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difference between Methodist church and church of England

Posted 18th Dec 2009
Can anyone tell me what the difference between a Methodist church and a church of England church is please??
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about 800 years
Methodism is a movement of Christianity represented by a number of organizations, claiming a total of approximately seventy million adherents worldwide.[1] The movement traces its roots to Reverend John Wesley's[2] evangelistic revival movement in the Anglican Church.[3][4][5] His younger brother Charles was instrumental in writing much of the hymnody of the Methodist Church.[6] George Whitefield, another significant leader in the movement, was known for his unorthodox ministry of itinerant open-air preaching.[7] Wesley, along with his brother and Whitefield, were branded as "Methodist" by opposing clergy within the Church of England.[8] Initially Whitefield and the Wesleys merely sought reform, by way of a return to the Gospel, within the Church of England, but the movement spread with revival and soon a significant number of Anglican clergy became known as Methodists in the mid eighteenth century.[9] The movement did not form a separate denomination in England until after John Wesley's death in 1795. Some 18th century branches of Methodism include, the earliest Methodists, Calvinistic Methodists, from the work of George Whitefield and Howell Harris,[10][11] the Welsh Methodists, and the Methodism of John Wesley. The influence of Whitefield and Lady Huntingdon on the Church of England was a factor in the founding of the Free Church of England in 1844. Through vigorous missionary activity Methodism spread throughout the British Empire, and the work of Whitefield from an early time introduced Methodism to the United States, and beyond.

Early Methodists were drawn from all levels of society, including the aristocracy,[1] but the Methodist preachers took the message to labourers and criminals who tended to be left outside of organised religion at that time.[citation needed] Wesley himself thought it wrong to preach outside a Church building until persuaded otherwise by Whitefield.[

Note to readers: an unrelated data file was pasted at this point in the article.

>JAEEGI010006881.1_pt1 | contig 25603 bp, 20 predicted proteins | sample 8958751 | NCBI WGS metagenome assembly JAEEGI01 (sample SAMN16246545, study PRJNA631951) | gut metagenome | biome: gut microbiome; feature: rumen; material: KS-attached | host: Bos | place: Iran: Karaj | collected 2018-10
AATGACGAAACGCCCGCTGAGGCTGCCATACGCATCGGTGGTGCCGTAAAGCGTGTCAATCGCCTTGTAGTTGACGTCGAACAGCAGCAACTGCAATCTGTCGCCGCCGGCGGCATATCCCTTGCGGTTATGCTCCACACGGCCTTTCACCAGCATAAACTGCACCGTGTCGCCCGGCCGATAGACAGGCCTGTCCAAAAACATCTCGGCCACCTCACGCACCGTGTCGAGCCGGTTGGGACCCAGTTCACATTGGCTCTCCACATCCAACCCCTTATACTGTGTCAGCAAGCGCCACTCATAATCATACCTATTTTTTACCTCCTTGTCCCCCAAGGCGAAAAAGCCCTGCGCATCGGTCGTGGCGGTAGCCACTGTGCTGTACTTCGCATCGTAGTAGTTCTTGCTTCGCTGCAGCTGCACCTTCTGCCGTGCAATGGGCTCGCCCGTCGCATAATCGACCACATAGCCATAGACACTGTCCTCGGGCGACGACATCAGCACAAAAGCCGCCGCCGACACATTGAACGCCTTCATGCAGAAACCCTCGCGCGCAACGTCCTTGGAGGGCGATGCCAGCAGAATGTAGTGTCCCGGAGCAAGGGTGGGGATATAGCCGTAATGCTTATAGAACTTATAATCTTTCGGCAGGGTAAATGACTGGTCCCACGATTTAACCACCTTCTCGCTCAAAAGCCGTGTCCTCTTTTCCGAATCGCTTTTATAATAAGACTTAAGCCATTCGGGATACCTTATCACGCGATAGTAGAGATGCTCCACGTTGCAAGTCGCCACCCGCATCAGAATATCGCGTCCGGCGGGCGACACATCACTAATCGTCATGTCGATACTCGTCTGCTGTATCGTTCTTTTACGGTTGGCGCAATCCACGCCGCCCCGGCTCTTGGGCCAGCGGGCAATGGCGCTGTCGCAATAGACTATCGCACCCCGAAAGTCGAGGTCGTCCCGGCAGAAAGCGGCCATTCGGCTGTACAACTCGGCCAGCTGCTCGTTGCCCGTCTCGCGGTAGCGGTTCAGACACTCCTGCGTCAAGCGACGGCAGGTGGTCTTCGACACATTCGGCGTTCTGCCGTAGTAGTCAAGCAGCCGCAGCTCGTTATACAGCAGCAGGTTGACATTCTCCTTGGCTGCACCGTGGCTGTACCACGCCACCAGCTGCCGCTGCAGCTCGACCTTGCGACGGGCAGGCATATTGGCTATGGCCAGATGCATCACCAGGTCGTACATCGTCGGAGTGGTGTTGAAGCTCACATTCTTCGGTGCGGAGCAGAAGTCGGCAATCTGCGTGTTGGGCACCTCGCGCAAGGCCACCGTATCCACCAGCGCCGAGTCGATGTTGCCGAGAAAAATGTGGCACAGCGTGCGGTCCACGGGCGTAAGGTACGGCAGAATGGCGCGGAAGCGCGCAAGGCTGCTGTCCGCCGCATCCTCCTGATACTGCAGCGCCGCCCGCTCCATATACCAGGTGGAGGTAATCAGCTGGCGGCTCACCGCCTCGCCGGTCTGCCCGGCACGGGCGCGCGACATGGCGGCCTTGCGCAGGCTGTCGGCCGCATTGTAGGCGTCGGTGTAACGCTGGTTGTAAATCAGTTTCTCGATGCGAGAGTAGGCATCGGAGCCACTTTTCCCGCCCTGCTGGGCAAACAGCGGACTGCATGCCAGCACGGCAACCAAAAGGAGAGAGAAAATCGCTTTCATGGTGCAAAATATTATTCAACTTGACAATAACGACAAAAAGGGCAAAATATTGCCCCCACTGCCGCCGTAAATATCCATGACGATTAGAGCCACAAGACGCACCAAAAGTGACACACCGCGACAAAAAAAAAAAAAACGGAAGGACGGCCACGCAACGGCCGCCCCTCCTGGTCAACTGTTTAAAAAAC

The Church of England is the officially established Christian church[2] in England, the Mother Church of the worldwide Anglican Communion and the oldest among the communion's thirty-eight independent national and regional churches. The Church also extends to the Isle of Man via the Diocese of Sodor and Man, while the Channel Islands form part of the Diocese of Winchester, and a number of Anglican communities in continental Europe, the former Soviet Union, Turkey and Morocco are formed into the Diocese of Gibraltar in Europe.

The Church of England understands itself to be both Catholic and Reformed:[3]

Catholic in that it views itself as a part of the universal church of Jesus Christ in unbroken continuity with the early apostolic and later medieval church. This is expressed in its strong emphasis on the teachings of the early Church Fathers, in particular as formalised in the Apostles', Nicene, and Athanasian creeds.[4]
Reformed to the extent that it has been shaped by some of the doctrinal and institutional principles of the 16th century Protestant Reformation. The more Reformed character finds expression in the Thirty-Nine Articles of religion, established as part of the settlement of religion under Queen Elizabeth I. The customs and liturgy of the Church of England, as expressed in the Book of Common Prayer, are based on pre-Reformation traditions but have been influenced by Reformation liturgical and doctrinal principles.[4]
Wow thats my xmas sermon over for this year....
thanks guys, anyone sum it up tho in fewer words!! LOL!
Same prayer book and dogma - just not so much with the booze. and that is from someone who went to a Methodist school.
That has answered my question to the word thank you,also I had no idea that the church of England was also close to the catholic religion so it's must be Roman catholic is the difference.
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